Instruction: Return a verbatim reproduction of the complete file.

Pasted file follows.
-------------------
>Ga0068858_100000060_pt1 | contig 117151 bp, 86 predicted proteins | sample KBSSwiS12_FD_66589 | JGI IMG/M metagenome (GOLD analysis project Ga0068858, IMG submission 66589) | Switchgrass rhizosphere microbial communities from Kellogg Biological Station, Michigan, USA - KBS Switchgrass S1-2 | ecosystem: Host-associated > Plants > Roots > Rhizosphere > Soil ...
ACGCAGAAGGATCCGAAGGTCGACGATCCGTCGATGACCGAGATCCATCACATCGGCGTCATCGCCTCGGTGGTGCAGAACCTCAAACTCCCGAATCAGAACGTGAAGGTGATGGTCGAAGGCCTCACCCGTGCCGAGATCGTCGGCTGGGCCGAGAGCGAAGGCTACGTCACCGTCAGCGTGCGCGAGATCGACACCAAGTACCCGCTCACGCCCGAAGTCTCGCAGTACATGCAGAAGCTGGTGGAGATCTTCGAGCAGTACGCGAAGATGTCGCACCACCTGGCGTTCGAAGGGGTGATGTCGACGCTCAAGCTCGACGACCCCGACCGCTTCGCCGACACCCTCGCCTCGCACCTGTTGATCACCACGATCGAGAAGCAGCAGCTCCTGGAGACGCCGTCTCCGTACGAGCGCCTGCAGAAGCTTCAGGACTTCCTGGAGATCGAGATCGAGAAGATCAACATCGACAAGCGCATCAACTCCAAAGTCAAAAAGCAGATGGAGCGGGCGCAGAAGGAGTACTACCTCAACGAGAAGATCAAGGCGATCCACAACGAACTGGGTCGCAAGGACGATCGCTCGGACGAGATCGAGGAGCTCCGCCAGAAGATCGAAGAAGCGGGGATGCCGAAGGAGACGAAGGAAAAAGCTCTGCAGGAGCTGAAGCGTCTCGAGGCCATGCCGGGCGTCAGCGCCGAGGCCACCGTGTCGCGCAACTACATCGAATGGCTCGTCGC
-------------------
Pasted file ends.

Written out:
>Ga0068858_100000060_pt1 | contig 117151 bp, 86 predicted proteins | sample KBSSwiS12_FD_66589 | JGI IMG/M metagenome (GOLD analysis project Ga0068858, IMG submission 66589) | Switchgrass rhizosphere microbial communities from Kellogg Biological Station, Michigan, USA - KBS Switchgrass S1-2 | ecosystem: Host-associated > Plants > Roots > Rhizosphere > Soil ...
ACGCAGAAGGATCCGAAGGTCGACGATCCGTCGATGACCGAGATCCATCACATCGGCGTCATCGCCTCGGTGGTGCAGAACCTCAAACTCCCGAATCAGAACGTGAAGGTGATGGTCGAAGGCCTCACCCGTGCCGAGATCGTCGGCTGGGCCGAGAGCGAAGGCTACGTCACCGTCAGCGTGCGCGAGATCGACACCAAGTACCCGCTCACGCCCGAAGTCTCGCAGTACATGCAGAAGCTGGTGGAGATCTTCGAGCAGTACGCGAAGATGTCGCACCACCTGGCGTTCGAAGGGGTGATGTCGACGCTCAAGCTCGACGACCCCGACCGCTTCGCCGACACCCTCGCCTCGCACCTGTTGATCACCACGATCGAGAAGCAGCAGCTCCTGGAGACGCCGTCTCCGTACGAGCGCCTGCAGAAGCTTCAGGACTTCCTGGAGATCGAGATCGAGAAGATCAACATCGACAAGCGCATCAACTCCAAAGTCAAAAAGCAGATGGAGCGGGCGCAGAAGGAGTACTACCTCAACGAGAAGATCAAGGCGATCCACAACGAACTGGGTCGCAAGGACGATCGCTCGGACGAGATCGAGGAGCTCCGCCAGAAGATCGAAGAAGCGGGGATGCCGAAGGAGACGAAGGAAAAAGCTCTGCAGGAGCTGAAGCGTCTCGAGGCCATGCCGGGCGTCAGCGCCGAGGCCACCGTGTCGCGCAACTACATCGAATGGCTCGTCGC